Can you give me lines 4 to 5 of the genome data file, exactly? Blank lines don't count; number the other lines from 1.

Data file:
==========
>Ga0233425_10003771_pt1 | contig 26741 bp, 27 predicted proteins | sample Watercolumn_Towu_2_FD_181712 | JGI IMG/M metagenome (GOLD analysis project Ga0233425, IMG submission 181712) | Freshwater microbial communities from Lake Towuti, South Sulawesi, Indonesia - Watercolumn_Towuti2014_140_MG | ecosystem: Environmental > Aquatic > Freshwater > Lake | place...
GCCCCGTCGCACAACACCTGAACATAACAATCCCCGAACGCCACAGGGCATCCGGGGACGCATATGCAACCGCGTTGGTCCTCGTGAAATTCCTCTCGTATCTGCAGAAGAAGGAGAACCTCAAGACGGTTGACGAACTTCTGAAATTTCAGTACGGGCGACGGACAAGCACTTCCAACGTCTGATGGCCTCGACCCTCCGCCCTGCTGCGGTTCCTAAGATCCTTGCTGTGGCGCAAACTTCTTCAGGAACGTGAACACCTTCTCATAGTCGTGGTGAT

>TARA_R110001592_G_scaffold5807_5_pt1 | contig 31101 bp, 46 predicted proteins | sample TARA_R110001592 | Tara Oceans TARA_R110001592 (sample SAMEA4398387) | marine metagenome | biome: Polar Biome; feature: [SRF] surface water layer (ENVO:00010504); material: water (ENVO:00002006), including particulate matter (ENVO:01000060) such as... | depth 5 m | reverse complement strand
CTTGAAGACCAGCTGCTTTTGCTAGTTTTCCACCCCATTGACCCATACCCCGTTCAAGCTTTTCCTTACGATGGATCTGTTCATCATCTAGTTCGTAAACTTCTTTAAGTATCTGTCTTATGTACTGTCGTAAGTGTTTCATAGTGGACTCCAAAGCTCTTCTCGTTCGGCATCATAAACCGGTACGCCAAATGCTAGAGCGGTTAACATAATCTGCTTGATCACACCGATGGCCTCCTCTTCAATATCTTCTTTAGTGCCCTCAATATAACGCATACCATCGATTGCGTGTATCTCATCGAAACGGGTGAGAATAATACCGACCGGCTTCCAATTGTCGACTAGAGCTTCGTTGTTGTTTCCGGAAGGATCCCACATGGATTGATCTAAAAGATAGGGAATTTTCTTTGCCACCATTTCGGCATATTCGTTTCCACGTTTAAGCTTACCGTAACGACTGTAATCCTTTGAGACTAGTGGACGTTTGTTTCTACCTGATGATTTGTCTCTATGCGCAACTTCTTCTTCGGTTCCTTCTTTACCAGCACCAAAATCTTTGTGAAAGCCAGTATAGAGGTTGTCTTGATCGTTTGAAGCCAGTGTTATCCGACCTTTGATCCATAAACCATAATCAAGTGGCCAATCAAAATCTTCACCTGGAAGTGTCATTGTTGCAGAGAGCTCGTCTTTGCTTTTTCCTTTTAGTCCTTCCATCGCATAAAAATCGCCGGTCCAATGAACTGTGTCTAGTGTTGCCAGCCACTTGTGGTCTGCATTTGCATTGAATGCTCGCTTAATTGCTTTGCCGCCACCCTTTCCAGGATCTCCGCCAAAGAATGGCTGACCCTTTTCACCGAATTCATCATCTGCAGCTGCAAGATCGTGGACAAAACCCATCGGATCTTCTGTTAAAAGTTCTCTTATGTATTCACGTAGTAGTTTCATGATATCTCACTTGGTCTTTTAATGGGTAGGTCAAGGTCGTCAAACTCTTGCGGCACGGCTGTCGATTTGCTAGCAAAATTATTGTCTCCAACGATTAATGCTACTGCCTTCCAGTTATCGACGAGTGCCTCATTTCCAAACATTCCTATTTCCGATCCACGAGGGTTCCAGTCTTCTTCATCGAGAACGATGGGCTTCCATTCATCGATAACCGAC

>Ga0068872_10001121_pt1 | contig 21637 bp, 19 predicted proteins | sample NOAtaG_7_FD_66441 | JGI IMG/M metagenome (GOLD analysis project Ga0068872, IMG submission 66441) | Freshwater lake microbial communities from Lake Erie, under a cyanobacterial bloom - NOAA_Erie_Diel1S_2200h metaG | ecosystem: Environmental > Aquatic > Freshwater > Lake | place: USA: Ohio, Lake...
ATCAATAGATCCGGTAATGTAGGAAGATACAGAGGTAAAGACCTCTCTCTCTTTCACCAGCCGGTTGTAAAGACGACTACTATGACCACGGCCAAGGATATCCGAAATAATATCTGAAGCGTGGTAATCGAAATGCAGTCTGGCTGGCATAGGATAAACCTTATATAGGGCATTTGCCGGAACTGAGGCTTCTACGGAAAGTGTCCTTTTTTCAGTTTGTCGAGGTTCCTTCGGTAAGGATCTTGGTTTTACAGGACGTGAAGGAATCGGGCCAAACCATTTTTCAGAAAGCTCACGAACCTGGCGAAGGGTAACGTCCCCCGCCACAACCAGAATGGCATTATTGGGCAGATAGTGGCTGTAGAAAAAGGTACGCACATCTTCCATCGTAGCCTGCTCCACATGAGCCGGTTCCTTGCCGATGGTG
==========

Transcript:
CTTGAAGACCAGCTGCTTTTGCTAGTTTTCCACCCCATTGACCCATACCCCGTTCAAGCTTTTCCTTACGATGGATCTGTTCATCATCTAGTTCGTAAACTTCTTTAAGTATCTGTCTTATGTACTGTCGTAAGTGTTTCATAGTGGACTCCAAAGCTCTTCTCGTTCGGCATCATAAACCGGTACGCCAAATGCTAGAGCGGTTAACATAATCTGCTTGATCACACCGATGGCCTCCTCTTCAATATCTTCTTTAGTGCCCTCAATATAACGCATACCATCGATTGCGTGTATCTCATCGAAACGGGTGAGAATAATACCGACCGGCTTCCAATTGTCGACTAGAGCTTCGTTGTTGTTTCCGGAAGGATCCCACATGGATTGATCTAAAAGATAGGGAATTTTCTTTGCCACCATTTCGGCATATTCGTTTCCACGTTTAAGCTTACCGTAACGACTGTAATCCTTTGAGACTAGTGGACGTTTGTTTCTACCTGATGATTTGTCTCTATGCGCAACTTCTTCTTCGGTTCCTTCTTTACCAGCACCAAAATCTTTGTGAAAGCCAGTATAGAGGTTGTCTTGATCGTTTGAAGCCAGTGTTATCCGACCTTTGATCCATAAACCATAATCAAGTGGCCAATCAAAATCTTCACCTGGAAGTGTCATTGTTGCAGAGAGCTCGTCTTTGCTTTTTCCTTTTAGTCCTTCCATCGCATAAAAATCGCCGGTCCAATGAACTGTGTCTAGTGTTGCCAGCCACTTGTGGTCTGCATTTGCATTGAATGCTCGCTTAATTGCTTTGCCGCCACCCTTTCCAGGATCTCCGCCAAAGAATGGCTGACCCTTTTCACCGAATTCATCATCTGCAGCTGCAAGATCGTGGACAAAACCCATCGGATCTTCTGTTAAAAGTTCTCTTATGTATTCACGTAGTAGTTTCATGATATCTCACTTGGTCTTTTAATGGGTAGGTCAAGGTCGTCAAACTCTTGCGGCACGGCTGTCGATTTGCTAGCAAAATTATTGTCTCCAACGATTAATGCTACTGCCTTCCAGTTATCGACGAGTGCCTCATTTCCAAACATTCCTATTTCCGATCCACGAGGGTTCCAGTCTTCTTCATCGAGAACGATGGGCTTCCATTCATCGATAACCGAC

>Ga0068872_10001121_pt1 | contig 21637 bp, 19 predicted proteins | sample NOAtaG_7_FD_66441 | JGI IMG/M metagenome (GOLD analysis project Ga0068872, IMG submission 66441) | Freshwater lake microbial communities from Lake Erie, under a cyanobacterial bloom - NOAA_Erie_Diel1S_2200h metaG | ecosystem: Environmental > Aquatic > Freshwater > Lake | place: USA: Ohio, Lake...